A NEW annual art festival showcasing work by emerging local artists from across the Liverpool region, is to launch in June.
Liverpool Radicals aims to boost the profile of exciting new talent by enabling artists to exhibit in high quality and iconic spaces free of charge. The shows are free for the public to attend.
The first exhibition – Look Up – explores the theme of ambition connecting three diverse local artists, all of whom came to art late in life and are self-taught but have now achieved critical acclaim.
The work ranges from fiery Francis-bacon-esque oils imbued with political provocations to miniature icons of famous artists and musicians including The Beetles to Frida Kahlo.
Steve Randall turned to painting in oils after his wife was diagnosed with an incurable brain tumour. He has described it as his solace, having lost his brother in an unresolved accident in childhood when he fell from a tall building. The tragic death haunted Steve for years, during which he physically could not look up at the sky. One day he banished his demons for good by painting a non-judgemental image of his brother’s death, which in turn freed him to look up and interpret the vista in many of his works. Painting has been his focus since his wife’s diagnosis and he has since pursued an artistic career that has seen him exhibited at The Walker alongside Turner Prize-winning artists, whilst raising tens of thousands of pounds for charity.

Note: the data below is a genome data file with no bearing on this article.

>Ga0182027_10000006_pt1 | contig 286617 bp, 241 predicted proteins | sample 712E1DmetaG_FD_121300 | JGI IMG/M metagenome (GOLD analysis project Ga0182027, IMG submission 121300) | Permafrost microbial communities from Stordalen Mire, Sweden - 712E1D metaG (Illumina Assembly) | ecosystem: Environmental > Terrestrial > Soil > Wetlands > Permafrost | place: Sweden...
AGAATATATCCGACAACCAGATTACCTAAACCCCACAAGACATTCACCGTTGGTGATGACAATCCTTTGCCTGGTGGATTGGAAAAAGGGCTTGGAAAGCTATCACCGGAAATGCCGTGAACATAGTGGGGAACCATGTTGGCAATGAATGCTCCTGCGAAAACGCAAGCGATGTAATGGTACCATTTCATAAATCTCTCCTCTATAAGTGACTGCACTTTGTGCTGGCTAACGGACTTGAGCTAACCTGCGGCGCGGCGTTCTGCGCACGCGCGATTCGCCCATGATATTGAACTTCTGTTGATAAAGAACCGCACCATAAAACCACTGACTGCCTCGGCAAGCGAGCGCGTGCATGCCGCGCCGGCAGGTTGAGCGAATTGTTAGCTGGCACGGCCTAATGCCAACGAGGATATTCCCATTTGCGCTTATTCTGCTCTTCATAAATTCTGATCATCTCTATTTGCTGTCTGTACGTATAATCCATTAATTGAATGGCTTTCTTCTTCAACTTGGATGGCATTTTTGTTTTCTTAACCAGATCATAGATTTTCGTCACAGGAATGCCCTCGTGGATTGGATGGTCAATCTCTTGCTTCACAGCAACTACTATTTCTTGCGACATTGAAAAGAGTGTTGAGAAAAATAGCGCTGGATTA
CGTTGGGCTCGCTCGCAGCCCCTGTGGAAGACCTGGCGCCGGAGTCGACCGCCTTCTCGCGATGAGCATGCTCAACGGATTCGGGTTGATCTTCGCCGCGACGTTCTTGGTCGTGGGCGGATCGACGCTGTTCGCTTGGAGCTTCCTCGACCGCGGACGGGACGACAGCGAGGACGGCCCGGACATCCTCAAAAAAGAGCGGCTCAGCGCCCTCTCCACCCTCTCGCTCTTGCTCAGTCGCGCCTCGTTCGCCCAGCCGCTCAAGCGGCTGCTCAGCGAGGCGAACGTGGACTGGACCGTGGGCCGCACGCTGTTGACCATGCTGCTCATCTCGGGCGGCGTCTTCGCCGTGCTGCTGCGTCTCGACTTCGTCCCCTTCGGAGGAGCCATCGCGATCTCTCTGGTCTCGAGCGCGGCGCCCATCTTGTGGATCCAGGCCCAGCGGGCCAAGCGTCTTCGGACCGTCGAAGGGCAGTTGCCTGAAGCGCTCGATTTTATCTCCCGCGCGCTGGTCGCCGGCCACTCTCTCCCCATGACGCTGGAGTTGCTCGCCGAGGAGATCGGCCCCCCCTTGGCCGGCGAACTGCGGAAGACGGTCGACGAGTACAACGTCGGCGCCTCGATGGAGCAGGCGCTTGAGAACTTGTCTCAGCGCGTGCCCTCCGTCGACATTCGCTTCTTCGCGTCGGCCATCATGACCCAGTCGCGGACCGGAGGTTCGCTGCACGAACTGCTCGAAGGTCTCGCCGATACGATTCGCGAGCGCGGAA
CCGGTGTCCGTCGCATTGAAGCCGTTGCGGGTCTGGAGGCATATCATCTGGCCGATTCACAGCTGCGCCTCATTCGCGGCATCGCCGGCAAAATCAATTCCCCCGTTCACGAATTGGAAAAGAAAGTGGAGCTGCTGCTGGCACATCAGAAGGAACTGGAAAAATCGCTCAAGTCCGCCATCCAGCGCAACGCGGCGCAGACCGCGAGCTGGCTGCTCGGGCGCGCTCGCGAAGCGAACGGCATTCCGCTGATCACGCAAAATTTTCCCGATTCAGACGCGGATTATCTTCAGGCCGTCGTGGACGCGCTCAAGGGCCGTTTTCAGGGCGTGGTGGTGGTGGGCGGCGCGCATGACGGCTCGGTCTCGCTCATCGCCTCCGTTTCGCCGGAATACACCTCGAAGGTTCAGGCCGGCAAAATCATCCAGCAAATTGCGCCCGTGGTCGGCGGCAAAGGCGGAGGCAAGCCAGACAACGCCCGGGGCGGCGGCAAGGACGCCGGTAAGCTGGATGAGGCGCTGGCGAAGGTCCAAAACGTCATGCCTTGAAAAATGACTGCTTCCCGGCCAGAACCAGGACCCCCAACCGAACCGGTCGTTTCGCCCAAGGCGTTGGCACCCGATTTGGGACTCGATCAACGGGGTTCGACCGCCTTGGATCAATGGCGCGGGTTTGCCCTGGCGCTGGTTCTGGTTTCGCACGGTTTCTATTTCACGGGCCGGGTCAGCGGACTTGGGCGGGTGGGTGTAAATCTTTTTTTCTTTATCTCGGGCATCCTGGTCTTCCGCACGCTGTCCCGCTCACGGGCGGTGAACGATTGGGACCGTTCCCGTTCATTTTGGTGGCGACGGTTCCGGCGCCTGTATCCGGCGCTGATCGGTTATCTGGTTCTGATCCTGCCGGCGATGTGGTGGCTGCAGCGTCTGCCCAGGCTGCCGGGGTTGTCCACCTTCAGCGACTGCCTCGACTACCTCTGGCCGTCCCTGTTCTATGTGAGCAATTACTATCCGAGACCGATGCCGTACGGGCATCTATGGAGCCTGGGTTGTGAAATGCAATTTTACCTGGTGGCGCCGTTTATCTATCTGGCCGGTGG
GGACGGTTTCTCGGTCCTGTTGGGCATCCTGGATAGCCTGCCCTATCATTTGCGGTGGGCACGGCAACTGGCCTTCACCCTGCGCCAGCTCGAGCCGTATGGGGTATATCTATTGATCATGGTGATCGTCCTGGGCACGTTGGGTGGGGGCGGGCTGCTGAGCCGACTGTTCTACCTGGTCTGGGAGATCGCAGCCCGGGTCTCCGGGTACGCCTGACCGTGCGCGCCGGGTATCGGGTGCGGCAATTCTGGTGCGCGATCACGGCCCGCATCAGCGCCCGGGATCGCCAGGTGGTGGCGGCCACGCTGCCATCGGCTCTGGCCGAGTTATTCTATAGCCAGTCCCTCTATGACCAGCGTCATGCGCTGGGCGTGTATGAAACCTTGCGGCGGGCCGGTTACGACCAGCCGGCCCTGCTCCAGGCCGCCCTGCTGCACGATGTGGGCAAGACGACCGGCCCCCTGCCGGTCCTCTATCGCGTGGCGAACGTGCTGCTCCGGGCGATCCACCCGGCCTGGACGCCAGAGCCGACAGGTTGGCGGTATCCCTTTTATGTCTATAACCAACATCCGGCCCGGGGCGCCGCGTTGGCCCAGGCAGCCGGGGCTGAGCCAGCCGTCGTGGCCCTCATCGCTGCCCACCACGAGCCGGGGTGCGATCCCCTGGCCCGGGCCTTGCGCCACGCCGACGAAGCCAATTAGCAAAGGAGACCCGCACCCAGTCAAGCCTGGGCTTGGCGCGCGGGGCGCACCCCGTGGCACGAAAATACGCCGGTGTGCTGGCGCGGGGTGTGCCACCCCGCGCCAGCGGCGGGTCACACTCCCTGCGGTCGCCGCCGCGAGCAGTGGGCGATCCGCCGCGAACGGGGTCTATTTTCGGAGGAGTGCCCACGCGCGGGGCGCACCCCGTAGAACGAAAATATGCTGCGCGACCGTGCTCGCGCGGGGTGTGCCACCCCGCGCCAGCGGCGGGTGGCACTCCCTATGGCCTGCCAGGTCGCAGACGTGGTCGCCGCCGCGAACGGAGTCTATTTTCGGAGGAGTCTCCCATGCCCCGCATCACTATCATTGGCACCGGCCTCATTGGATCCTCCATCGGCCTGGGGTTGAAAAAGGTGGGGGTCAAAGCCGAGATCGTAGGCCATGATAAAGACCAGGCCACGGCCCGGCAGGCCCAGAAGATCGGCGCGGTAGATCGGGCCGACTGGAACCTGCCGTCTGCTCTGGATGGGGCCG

Lost Hills is a street artist and contemporary painter, best known for his “Jake the Dog” murals, paste ups and stencil art that can be seen on walls around the Baltic Triangle area of the city if you ‘look up’. Having entered the art world via instagram, Lost Hills is somewhat of a social media star, although strives to retain his anonymity. He has recently expanded into contemporary oil miniatures of cultural and music icons he admires.
Alan Murray began life in joinery and youth work but schooled himself in art to the point of becoming the winner of the Liverpool Art Fair People’s Choice Award and the Cass Art Award in 2018, as well as being commissioned for public artworks such as the Titanic on Park Road and Shankly mural in the Shankly Hotel. Fiercely passionate about challenging his audiences to think and question the status quo, he aims to make his audiences look up from their screens and engage in difficult discussions about the issues that affect us today.
The show’s organisers are not charging any commission on works sold in order to support the artists.
Sophie Wilson, the show’s curator, said the festival aimed to encourage aspiration:
“It’s about giving emerging artists a chance. These people haven’t graduated from Goldsmiths. They don’t have mum and dad to fund them. They are working class folk from Liverpool with incredible talent and this show is about giving them the profile they deserve.”
Liverpool Radicals’ vision is to expand to an Edinburgh-fringe-like model, with an annual exhibition selected by the previous year’s artists and spin-off events which will allow further opportunities to engage the public and businesses, including workshops, conferences, performances and live painting/sculpting.
Look Up is free to attend and will open 28th / 29th / 30th June 2023 at Liverpool’s iconic West Tower over the ground, first and second floor.
To reserve your free tickets go to: https://www.eventbrite.co.uk/e/liverpool-radicals-present-the-look-up-exhibition-tickets-639128218707